But would that actually compensate for all the troubles she faced bringing up and educating the children all by herself?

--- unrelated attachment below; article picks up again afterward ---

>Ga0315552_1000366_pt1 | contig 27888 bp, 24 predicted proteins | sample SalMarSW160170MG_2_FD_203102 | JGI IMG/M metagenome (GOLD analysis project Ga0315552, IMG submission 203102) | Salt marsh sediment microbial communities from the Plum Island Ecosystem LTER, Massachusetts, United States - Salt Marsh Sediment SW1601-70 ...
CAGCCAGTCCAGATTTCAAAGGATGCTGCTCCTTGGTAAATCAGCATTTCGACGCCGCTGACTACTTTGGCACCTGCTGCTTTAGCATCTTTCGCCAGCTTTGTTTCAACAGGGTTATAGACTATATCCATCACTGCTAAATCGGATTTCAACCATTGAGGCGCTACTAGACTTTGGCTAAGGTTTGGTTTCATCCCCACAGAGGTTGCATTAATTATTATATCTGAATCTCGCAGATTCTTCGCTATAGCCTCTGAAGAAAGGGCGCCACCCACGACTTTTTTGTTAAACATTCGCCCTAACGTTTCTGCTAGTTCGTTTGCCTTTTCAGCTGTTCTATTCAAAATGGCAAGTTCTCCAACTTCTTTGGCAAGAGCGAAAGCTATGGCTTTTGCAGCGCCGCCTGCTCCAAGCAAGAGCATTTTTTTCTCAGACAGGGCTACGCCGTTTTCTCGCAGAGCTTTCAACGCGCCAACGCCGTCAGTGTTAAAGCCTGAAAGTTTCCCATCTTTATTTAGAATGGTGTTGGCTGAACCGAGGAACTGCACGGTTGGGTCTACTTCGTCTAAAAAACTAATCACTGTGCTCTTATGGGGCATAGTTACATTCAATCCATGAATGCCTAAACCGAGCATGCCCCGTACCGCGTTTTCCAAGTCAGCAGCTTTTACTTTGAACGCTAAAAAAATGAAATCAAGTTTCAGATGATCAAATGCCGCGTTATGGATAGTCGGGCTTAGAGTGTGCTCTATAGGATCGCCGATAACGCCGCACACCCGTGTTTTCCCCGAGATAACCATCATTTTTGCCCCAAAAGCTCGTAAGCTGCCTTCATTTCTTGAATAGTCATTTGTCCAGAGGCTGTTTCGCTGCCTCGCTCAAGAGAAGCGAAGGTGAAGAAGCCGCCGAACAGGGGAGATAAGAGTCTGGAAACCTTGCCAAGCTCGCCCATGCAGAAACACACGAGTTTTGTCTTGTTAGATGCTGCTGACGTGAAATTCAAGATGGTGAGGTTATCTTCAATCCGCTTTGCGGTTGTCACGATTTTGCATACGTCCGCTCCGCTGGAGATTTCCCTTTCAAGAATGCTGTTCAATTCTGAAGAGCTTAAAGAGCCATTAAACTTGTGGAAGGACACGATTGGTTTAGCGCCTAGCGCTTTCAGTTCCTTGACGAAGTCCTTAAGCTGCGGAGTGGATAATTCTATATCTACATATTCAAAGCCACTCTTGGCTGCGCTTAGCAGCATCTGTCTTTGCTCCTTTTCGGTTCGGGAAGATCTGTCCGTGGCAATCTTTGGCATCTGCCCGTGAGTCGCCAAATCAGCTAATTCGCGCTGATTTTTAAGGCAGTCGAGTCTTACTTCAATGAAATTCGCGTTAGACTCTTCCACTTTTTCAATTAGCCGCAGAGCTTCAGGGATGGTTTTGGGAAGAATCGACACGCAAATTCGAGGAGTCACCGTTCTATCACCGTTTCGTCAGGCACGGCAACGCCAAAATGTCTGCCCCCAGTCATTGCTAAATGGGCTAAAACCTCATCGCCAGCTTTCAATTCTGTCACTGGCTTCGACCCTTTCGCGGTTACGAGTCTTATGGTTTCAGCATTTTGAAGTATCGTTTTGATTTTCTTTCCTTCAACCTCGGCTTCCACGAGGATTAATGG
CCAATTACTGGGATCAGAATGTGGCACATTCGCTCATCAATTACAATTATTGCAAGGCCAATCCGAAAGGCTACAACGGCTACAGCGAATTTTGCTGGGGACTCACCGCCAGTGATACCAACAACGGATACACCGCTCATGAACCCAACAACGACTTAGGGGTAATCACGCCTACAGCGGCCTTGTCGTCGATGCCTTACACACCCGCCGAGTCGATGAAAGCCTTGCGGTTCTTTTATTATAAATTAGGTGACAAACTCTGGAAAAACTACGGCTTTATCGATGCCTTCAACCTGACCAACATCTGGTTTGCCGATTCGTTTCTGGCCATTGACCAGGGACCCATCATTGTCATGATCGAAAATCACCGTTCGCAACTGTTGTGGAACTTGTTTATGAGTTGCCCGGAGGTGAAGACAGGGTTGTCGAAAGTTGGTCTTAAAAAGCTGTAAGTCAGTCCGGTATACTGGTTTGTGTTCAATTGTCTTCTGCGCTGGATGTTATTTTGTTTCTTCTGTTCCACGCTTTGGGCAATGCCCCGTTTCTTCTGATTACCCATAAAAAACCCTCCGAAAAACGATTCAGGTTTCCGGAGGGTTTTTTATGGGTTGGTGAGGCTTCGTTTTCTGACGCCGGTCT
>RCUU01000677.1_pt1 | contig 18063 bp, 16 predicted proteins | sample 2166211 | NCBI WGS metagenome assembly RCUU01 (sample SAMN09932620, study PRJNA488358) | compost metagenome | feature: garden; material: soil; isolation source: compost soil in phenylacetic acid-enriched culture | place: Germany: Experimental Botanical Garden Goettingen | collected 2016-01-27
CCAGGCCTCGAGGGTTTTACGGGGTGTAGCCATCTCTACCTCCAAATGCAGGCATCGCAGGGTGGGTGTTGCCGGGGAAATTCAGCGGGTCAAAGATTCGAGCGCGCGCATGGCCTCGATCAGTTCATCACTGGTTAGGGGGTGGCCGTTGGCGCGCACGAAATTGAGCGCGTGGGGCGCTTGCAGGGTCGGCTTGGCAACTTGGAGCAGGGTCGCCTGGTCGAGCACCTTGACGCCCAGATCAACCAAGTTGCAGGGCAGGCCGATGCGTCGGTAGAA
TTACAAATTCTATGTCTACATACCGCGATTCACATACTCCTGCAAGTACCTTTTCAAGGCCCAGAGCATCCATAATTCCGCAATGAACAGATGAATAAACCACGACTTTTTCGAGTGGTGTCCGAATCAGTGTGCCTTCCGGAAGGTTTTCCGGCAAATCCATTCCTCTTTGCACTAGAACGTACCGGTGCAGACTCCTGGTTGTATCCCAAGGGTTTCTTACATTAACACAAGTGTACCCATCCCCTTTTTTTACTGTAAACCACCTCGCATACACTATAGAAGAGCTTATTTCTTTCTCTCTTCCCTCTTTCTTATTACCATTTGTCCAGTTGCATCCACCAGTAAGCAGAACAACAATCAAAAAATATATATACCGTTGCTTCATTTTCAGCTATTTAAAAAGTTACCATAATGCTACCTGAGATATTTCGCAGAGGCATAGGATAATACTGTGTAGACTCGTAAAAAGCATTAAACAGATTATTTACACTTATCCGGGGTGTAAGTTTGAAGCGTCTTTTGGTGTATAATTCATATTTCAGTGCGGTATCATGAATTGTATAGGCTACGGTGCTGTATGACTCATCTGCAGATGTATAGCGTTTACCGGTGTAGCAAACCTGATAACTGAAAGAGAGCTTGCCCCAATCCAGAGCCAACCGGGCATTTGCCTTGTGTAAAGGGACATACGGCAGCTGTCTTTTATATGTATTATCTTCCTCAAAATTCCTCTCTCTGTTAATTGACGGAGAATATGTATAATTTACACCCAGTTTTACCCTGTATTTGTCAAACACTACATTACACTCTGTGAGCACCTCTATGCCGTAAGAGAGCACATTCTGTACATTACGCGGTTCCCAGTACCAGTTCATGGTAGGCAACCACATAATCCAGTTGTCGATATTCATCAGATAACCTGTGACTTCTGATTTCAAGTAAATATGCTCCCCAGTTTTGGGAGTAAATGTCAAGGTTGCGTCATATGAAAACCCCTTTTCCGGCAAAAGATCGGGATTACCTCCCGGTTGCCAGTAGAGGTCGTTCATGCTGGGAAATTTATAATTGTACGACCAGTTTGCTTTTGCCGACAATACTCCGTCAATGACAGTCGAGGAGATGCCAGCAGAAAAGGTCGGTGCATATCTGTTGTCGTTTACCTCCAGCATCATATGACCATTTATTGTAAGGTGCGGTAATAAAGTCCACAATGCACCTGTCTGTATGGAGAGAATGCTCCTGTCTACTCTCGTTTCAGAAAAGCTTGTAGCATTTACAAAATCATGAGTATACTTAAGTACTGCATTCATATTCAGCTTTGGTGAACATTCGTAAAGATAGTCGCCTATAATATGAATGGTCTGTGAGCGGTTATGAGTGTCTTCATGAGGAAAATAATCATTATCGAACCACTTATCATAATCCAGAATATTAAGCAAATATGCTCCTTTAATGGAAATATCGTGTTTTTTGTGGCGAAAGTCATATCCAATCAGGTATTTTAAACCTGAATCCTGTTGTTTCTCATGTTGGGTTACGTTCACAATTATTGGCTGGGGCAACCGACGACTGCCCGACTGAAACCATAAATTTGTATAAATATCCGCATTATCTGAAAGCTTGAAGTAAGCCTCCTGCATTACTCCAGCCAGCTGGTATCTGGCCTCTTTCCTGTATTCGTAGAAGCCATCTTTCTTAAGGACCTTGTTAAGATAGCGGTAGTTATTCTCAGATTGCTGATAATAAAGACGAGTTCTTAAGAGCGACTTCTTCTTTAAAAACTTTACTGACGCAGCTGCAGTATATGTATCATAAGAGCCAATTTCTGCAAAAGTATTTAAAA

Her problem here is not hers alone. One particular sociological problem that cropped up after the 70s in Telugu states, as well as in other parts of the country,  was the number of abandoned women left behind by men who left families and lives and prospective careers for the sake of political ideologies and joined the leftist movements. Several youth were disgruntled and disillusioned with the freedom that India promised. After independence the generation who expected that as a new nation India would fulfil all their dreams and get them jobs and social and economic equality were left in the lurch as a gradual deterioration had set in, in India’s political establishments. Gandhi’s idea of Purna Swaraj turned into a myth as it did not give them freedom from corruption, economic deprivation and unemployment. The Gandhian ideology had given rise to blind power mongering with increasing criminalisation in political establishments. There was unrest in all the campuses in India. Many opposition leaders were jailed during the Emergency, declared by Indira Gandhi. Many students openly joined the left revolutionary movements opposing the policies of the government. In Andhra, several communist party leaders led movements from underground. Savitri’s husband was one such political rebel. He went underground when the situation became too hot for survival. Like many wives who were left behind by men in revolutionary politics, these women faced harassment from the police, with no proper means of supporting themselves they struggled. Savitri was helped by Rashid, her husband’s friend who came to her rescue in many ways and pulled her out of the crisis, getting her a job. She found safety when he was around and asked him to stay back with her. But Rashid was put off by the society’s wagging tongues whenever he came to live with her. So, he limited his stays to a couple of days when she really needed him. Her children too started resenting Rashid in her life and that prompted him to move away from her.